- The Washington Times - Sunday, March 18, 2007

The night sky looks beautiful and peaceful. However, the twinkling stars belie the chaos that occurred millions of years ago and millions of miles away.

“Cosmic Collisions,” a 23-minute movie showing at Einstein Planetarium at the Smithsonian’s National Air and Space Museum, gives visitors a visually gorgeous lesson on the complexities of space.

In fact, the film breaks down the subject so that even a small child can understand — that things crash into each other and split apart to make other objects.

“You throw rocks together, and things happen; when things collide, things happen,” says David DeVorkin, the museum’s senior curator for space science. “The film does a good job of visualizing that and presenting the information in an accessible way.”

Watching the movie on the planetarium’s dome gives visitors a space explorer’s view of what they would have seen if they had been there, for instance, 4.5 billion years ago when a collision between our still-forming Earth and another planetary body helped form our moon.

“The collision nearly destroyed Earth,” actor and director Robert Redford, the show’s narrator, says in the movie. “The collision spread rock into space. Most of the rock fell back down to our planet, but some stayed in orbit.”

Gravity and collisions with one another kept the remaining rock from falling into space. The rock fused to form the Earth’s moon.

The scientists who made the film estimate that the moon was formed in a month. Mr. DeVorkin says that time period is still open to debate.

“Not all planetary people agree on this,” he says. “There are good arguments for it, though. The formation of the moon happened a lot faster than people realize.”

Another well-regarded scientific theory — how the dinosaurs became extinct — has to do with a cosmic collision. The movie explains that “not all collisions have beautiful results.”

Sixty-five million years ago, Mr. Redford says, an asteroid measuring seven miles wide and traveling at 40,000 mph hit Earth near what is now Mexico.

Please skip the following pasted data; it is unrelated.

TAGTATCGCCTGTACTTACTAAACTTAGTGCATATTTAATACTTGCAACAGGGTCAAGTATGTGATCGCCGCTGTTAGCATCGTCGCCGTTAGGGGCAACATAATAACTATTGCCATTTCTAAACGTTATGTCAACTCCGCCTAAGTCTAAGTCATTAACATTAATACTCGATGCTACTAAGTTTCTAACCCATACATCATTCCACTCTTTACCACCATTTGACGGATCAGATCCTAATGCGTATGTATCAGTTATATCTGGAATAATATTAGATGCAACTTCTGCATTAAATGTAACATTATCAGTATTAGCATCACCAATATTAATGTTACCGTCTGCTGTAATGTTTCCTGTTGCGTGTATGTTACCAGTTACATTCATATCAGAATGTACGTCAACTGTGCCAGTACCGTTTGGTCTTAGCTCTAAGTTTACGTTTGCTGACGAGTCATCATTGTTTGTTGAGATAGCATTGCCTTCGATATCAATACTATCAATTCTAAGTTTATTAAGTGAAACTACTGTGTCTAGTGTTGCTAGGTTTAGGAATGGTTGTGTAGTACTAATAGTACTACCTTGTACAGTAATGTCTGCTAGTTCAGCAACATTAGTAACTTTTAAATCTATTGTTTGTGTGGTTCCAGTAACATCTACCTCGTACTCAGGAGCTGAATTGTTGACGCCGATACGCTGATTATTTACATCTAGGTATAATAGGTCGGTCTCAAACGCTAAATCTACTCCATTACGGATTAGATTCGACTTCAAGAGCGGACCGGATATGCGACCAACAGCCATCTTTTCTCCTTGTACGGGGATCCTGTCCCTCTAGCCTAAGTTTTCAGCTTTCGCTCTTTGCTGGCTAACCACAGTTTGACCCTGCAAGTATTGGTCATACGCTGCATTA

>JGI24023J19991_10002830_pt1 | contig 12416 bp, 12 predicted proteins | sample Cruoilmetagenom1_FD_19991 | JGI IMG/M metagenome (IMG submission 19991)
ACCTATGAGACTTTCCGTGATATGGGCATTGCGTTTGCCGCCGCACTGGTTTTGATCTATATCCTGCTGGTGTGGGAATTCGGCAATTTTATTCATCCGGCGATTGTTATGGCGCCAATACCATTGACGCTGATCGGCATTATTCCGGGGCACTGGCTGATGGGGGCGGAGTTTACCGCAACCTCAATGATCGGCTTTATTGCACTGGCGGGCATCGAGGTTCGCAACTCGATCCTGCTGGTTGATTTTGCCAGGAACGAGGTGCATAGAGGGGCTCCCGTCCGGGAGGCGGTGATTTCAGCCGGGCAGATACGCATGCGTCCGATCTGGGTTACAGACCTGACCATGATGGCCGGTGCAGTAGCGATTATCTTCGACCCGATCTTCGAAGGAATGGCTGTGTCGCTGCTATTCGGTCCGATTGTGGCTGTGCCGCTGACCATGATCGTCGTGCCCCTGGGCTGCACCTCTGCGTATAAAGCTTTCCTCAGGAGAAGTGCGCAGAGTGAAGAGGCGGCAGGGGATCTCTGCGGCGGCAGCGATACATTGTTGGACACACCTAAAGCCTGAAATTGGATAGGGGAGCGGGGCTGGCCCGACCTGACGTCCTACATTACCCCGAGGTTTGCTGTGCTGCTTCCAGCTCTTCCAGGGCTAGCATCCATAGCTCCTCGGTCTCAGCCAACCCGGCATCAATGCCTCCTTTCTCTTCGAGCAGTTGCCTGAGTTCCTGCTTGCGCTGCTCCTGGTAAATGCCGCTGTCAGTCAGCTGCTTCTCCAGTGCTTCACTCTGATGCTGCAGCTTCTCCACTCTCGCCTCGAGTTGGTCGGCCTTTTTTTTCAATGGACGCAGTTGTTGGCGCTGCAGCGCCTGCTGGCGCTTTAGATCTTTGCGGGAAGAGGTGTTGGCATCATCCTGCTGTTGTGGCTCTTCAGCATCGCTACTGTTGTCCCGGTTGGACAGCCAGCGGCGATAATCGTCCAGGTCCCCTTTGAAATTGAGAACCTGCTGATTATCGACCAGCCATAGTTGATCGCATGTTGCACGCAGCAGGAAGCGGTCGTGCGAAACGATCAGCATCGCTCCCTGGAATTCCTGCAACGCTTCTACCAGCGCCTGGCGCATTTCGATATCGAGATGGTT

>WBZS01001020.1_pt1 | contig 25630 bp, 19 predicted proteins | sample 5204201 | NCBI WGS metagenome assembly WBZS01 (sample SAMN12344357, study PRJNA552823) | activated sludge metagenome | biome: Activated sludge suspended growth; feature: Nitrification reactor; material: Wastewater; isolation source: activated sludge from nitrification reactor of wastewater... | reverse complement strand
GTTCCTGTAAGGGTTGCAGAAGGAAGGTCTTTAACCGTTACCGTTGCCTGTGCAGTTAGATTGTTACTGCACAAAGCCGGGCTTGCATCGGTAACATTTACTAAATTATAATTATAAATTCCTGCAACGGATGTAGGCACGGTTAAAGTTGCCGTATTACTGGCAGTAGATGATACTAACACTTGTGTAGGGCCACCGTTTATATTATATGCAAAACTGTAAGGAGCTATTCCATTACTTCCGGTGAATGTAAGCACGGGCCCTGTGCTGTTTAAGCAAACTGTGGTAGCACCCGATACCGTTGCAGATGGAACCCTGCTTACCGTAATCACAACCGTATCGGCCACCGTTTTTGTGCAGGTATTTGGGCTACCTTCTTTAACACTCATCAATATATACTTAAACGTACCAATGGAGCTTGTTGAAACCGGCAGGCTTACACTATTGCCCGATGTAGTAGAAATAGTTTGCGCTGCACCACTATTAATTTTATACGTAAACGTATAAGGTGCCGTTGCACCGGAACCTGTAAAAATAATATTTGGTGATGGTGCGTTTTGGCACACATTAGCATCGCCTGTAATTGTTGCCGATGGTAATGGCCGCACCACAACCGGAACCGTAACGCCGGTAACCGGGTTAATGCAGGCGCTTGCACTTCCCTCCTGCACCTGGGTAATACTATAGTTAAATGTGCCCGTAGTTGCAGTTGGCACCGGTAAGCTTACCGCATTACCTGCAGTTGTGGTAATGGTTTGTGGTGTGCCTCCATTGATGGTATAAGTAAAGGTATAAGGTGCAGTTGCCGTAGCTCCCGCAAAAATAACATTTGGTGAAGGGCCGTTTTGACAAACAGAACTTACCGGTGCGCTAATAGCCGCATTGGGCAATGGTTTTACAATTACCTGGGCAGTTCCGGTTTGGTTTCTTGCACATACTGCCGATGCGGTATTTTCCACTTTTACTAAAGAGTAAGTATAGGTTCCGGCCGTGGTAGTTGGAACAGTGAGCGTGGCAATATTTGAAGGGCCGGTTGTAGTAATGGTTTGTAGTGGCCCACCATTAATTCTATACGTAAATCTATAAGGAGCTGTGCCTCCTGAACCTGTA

“The fireball scorched everything in sight,” the narrator explains. “Everything caught fire, and the temperature [on Earth] was 500 degrees. … Three-quarters of life on Earth became extinct.”

Can it happen again? Maybe. That’s why scientists spend considerable resources mapping out a plan to divert a significant asteroid, the movie explains.

Another collision explored in the movie: proton collisions on the sun, which create energy that leaves the sun as light.

The movie explains — and spectacularly shows — how the northern lights are created when solar storms collide with Earth.

Watching the movie makes a nice complement to a visit to the vast halls of the Air and Space Museum. Viewers of all ages will come away with a few basic lessons — that collisions can transform the universe; that change is constant; that the Earth has a system of natural defenses; and that space involves a huge expanse of time and distance.

Still, collisions can change all of these things almost instantly.

When you go:

What: “Cosmic Collisions”

Where: Einstein Planetarium, National Air and Space Museum, Independence and Sixth Street Southwest, Washington

Hours: Shown every half hour, 10:30 a.m. to 5 p.m. (no 11 a.m. show on Tuesday, Thursday or Saturday).

Admission: Members, $6.50; adults, $8.50; seniors older 60 and older, $7.50; children ages 2 to 12, $7. Combo tickets are also available in conjunction with “Stars Tonight” planetarium show and Imax movies. Museum admission is free.

Parking: Limited street parking. Nearest Metro is Smithsonian (Blue/Orange lines).

Miscellaneous:

• “Cosmic Collisions,” is a 23-minute movie shown on the dome screen of the planetarium. It is a fantastic view of space and the stars while presenting a science lesson about how collisions between planets, meteors and space debris have transformed planets and space into what scientists know today.

• There is a gift shop located right outside the planetarium.

• Young children may not enjoy the darkness of the planetarium.

Information: Click on www.si.edu/ planetarium or phone 202/633-4629.


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